USN Lower School Technology!

Thursday, February 05, 2009

We Warm Up in the Lab During the Coldest Week!

Wow, it's cold out there, but it's warm in the computer lab!

Third graders are practicing their copy and paste skills in Internet Explorer and Microsoft Word as they gather images to adorn their poster creations that will display their learning about their Master Artists. Check back here next week for example pictures! Along the way, they are reminded of the two-step procedure in case inappropriate images or websites greet their searches (1--close it, turn off the monitor if it won't close and 2--tell a grownup) and they are learning about how to resize images in Word, how to relocate a saved document on the network, and how to change the destination printer while printing. Lots of "collateral learning" going on!

Fourth graders continue their tentative explorations into the fun and exciting 3D online world, Quest Atlantis. The excitement in the lab is palpable as they gain control of their QA interface, begin to understand the culture of communication and helpfulness, and learn from early mistakes. I did receive my first (and hopefully last) email from a QA Chat Monitor that one of our students was "spamming," typing gibberish into the chat field repeatedly, and this provided us with a good teachable moment. The student account was not disabled, but should the behavior continue the next incident will lose him/her the privilege of participating in this community "play." The Quest Atlantis founders, by the way, have pursued significant research into the way students learn best, and their game design is solidly rooted in this research. See their philosophy and foundations at While I've got you here, though, let me give you a taste of it:

It is generally accepted by educators that learners should participate in domain-related activities, not simply receive the results of someone else’s activities as summarized in tests or as heard in lectures. Underlying the development of QA learning tasks, QA unit plans, and the experience of Quest Atlantis more generally is a participatory framework that emphasizes action and reflection as central components to the learning process. This notion of an active learner engaged in real-world activities is central to the child-centered, experientially-focused, and inquiry-based learning environments promoted in academic research, and is consistent with current frameworks and plans for educational reform.

Kindergarten: It was soooo cold this week that I felt it necessary to take my kindergartners to the beach with Boowa and Kwala! They could practice their mouse and design skills by dressing Kwala up and then printing their masterpiece; they hone their visual skills by picking out pairs of parasols that match; they could work on hand-eye coordination by attaching a crab to their mouse and navigating down a sandy path (in 5 increasingly difficult levels); and they could play Frisbee catch with Boowa (hand-eye work again, but much more challenging than Mr. Crab!).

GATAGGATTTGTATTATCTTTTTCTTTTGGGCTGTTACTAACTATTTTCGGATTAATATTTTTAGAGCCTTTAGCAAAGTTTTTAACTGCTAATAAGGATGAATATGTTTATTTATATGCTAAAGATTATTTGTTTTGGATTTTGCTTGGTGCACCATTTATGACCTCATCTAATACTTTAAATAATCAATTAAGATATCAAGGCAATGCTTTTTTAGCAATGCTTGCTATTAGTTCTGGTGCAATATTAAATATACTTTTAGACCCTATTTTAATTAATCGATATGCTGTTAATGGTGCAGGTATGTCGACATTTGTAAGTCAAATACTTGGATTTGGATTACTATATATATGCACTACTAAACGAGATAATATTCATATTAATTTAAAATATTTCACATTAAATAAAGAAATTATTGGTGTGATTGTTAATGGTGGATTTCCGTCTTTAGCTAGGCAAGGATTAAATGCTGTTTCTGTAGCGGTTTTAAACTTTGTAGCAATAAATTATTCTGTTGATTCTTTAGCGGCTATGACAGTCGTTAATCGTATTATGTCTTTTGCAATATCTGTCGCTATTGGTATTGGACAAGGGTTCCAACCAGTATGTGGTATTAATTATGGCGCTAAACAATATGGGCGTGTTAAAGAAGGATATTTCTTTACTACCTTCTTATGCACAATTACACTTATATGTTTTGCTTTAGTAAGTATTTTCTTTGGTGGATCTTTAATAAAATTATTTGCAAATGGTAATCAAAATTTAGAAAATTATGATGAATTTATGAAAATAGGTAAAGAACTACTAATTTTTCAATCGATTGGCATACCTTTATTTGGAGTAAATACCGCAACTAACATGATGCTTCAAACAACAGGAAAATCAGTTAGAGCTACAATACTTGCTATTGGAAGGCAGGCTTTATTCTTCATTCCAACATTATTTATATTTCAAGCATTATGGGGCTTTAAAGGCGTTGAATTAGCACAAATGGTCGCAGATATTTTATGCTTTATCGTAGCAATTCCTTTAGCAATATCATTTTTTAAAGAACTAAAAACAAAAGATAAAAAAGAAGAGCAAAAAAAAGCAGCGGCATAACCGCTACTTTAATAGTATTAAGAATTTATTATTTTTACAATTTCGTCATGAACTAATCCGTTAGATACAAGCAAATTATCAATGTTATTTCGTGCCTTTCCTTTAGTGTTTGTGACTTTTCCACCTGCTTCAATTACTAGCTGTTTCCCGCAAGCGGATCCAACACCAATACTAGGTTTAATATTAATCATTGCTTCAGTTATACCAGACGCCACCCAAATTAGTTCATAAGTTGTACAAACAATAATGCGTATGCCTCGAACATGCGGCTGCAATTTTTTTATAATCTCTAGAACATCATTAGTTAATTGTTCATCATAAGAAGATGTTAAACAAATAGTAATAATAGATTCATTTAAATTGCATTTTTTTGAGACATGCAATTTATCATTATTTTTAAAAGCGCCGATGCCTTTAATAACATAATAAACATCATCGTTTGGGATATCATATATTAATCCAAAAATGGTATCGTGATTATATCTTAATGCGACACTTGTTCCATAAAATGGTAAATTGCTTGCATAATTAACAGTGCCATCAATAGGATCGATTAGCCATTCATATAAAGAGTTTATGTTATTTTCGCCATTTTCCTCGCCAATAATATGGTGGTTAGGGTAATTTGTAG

1st graders worked with a couple online "games" at the BBCKids website, including "Clockwise" and "Matching Time," two exercises geared to practicing concepts relating to time and timetelling. Again, the game design is incrementally levelled, from Level 1's "on the hour" questions to Level 3's "on the five-minutes" ones. We also discussed the meaning of "millenium" and "fortnight," two time-words we don't see so much over here in the New World. Nashville makes use of the latter concept in its "Fortnightly" social dance school, and I was pleased to see that some of our kids are already familiar with the term precisely because they attend their dance classes every two weeks!

2nd graders also forayed into math, visiting for some rousing sessions of "Math Baseball," either on the "Easy" or the "Medium" levels. Easy is single digit, but it can be challenging as well if students try to see how many "runs" they can bat in how fast. My students' Easy level record as of this typing is 76 runs and more than one student has batted in more than 35 at the Medium (double digit) level. Using sites like Funbrain's Math Baseball, students can challenge themselves and differentiate their very own instruction. As I told my students, they are going to have to learn their math facts, and if they can be having fun while doing it, more's the better. After completing Math Baseball, they were able to visit the Funbrain Math Arcade, an interesting set of math games set up for delivery on a boardgame-like table. My favorite was the Pig Toss, I have to admit. In it, estimation and spatial skills are challenged as some of my hillbilly relatives jump as high as the user sets them to onto a seesaw with a pig at the other end, then the pig flies as far as the user sets it. It's estimate, revise, estimate revise, until the game is finally won and the next game can be played. It's none other than Math Basketball! Yay!


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